The trouble with Ostarine: Jimmy Wallhead’s
16th March 2018
• Little is known about the workings of the Court of Arbitration for Sport. That applies to everything from the number of cases the CAS handles to the awards it makes, potential conflicts of interests between arbitrators and sports organisations, or how exactly panel presidents are appointed to cases. This article was originally published by Play The Game on 18 November 2021. Click here for the original.
What do we really know about the Court of Arbitration for Sport (CAS) – the ‘supreme court of world sport’, as it likes to call itself – and about its jurisprudence? Not nearly enough, if a figure from last year is anything to go by. In 2020, the CAS decided 948 cases, a new record that confirms the increasing power of this institution. The number also shows a whopping rise in the caseload compared to the last figures released in 2016, where the sports ‘court’ handled just under 600 arbitrations. In particular, the number of appeals, often filed by athletes against their federations, almost doubled since 2016 to 811.
These record figures came as belated news. Until Play the Game made a media request in April 2020, the CAS had not updated the relevant statistics for four years. However, not even 40 of these 2020 awards are accessible on the CAS database featured on its website. Over the last two decades, the CAS has published only about 30 per cent of its awards.
This alone could earn the judicial apex of the sporting conglomerate the reputation of being the most secretive pillar in the global governance of sport. The institution settles disputes for a multi-billion-dollar industry and prides itself on consolidating transnational sports law, but at the same time it keeps it largely a secret how the law is to be interpreted.
What looks like a conundrum is just one of the matters that the CAS feels free to decide at its own discretion. Not only is it located in an 18th century building in Lausanne, just a few kilometres from the headquarters of the International Olympic Committee (IOC), it also acts like a closed covenant from that era. Public accountability is a foreign concept, and criticism bounces off. The CAS has never provided a rational explanation for why some awards are published and so many others are not.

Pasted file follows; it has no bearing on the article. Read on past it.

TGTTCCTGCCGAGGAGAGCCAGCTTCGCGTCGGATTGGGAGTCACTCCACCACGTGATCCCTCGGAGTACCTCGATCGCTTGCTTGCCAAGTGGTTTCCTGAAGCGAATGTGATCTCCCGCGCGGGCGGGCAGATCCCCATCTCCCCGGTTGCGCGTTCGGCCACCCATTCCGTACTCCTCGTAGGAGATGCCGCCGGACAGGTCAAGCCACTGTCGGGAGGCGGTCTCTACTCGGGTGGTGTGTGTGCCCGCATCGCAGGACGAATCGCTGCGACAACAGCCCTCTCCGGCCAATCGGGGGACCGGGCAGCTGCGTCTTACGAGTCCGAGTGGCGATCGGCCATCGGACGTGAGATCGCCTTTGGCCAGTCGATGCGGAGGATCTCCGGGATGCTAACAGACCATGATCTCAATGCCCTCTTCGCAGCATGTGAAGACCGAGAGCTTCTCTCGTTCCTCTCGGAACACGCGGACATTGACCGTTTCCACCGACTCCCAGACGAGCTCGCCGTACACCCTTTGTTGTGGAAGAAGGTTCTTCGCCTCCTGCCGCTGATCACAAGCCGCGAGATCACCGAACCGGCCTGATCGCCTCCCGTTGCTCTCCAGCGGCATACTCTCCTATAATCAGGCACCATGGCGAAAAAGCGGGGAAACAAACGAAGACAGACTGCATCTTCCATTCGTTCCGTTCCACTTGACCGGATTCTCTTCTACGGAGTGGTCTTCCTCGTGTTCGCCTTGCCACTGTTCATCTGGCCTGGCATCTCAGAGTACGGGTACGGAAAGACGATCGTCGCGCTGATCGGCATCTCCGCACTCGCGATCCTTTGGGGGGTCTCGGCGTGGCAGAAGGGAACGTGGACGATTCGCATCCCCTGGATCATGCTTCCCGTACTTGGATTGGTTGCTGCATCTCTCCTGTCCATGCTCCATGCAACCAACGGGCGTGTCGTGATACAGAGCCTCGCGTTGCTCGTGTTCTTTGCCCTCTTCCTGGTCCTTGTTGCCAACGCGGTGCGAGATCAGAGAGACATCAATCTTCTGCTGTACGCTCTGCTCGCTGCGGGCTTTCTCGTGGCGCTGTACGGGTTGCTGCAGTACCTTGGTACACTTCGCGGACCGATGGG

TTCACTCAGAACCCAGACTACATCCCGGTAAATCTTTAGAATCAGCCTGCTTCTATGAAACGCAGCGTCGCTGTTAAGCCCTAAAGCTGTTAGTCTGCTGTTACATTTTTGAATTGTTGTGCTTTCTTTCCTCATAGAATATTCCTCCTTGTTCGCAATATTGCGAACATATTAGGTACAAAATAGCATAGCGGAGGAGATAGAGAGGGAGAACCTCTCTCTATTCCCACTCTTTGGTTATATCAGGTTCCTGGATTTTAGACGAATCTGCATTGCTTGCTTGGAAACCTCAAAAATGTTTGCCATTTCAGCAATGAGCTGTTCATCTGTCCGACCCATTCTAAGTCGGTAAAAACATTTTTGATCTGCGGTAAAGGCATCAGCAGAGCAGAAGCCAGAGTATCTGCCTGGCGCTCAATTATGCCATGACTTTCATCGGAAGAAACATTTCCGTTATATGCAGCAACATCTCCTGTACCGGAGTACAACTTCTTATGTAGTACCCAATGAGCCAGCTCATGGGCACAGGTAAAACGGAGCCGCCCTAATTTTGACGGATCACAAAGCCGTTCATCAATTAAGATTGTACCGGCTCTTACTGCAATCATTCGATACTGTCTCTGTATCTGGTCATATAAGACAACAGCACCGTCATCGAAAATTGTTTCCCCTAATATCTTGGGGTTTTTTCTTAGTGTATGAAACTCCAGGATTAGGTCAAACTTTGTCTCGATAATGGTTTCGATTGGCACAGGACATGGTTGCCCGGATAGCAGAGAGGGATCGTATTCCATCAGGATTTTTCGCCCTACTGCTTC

True enough, the sports ‘court’ is no court of law, but an arbitral tribunal and as such is not obliged to publish. Nevertheless, as its own Code states, it is ‘entitled’ to do so. This commitment was made for good reasons, as one particular feature distinguishes sports arbitration from all other arbitration courts: It is not legitimised by free consent of the disputing parties. Instead, it is accepted that a public interest in a globally harmonised regulation of sport exists. Public interest is the only reason why sports governing bodies are allowed to enact and enforce their own laws, with the CAS as the highest instance. At the same time, however, involuntary arbitration requires transparency towards the public. This is enshrined in European law and is widely ignored by the CAS.
1. #CAS is a crucial player in sports governance, it whitewashes legally speaking the decisions of international SGBs. Once a CAS award confirmed a decision of an SGB, the latter gains in authority and becomes extremely difficult to challenge elsewhere (see #Pechstein odyssey).
— Antoine Duval (@Ant1Duval) September 22, 2021
The question, then, is simple: What is the CAS trying to hide? An investigation by Play the Game suggests that, first of all, the CAS is protecting itself not only from public scrutiny of its jurisprudence, but rather from having its institutional make-up, decision making-processes and thus legitimacy further questioned by European courts.
As late as 2018 the CAS got off lightly, when its neutrality was challenged. The European Court of Human Rights (ECHR) backed the sports ‘court’ – albeit not unequivocally – and ruled that it met the requirements of ‘independence’ and ‘impartiality’ applicable to arbitration tribunals. The Court in Strasbourg thus confirmed the Olympic rulers’ view that they can be trusted to govern themselves, shielded from State courts.
However, this judgement is not set in stone and is only valid as long as the sports judiciary follows due process and fairness. Miguel Maduro for example, a former Advocate General at the European Court of Justice (ECJ), is convinced that both are lacking at the CAS.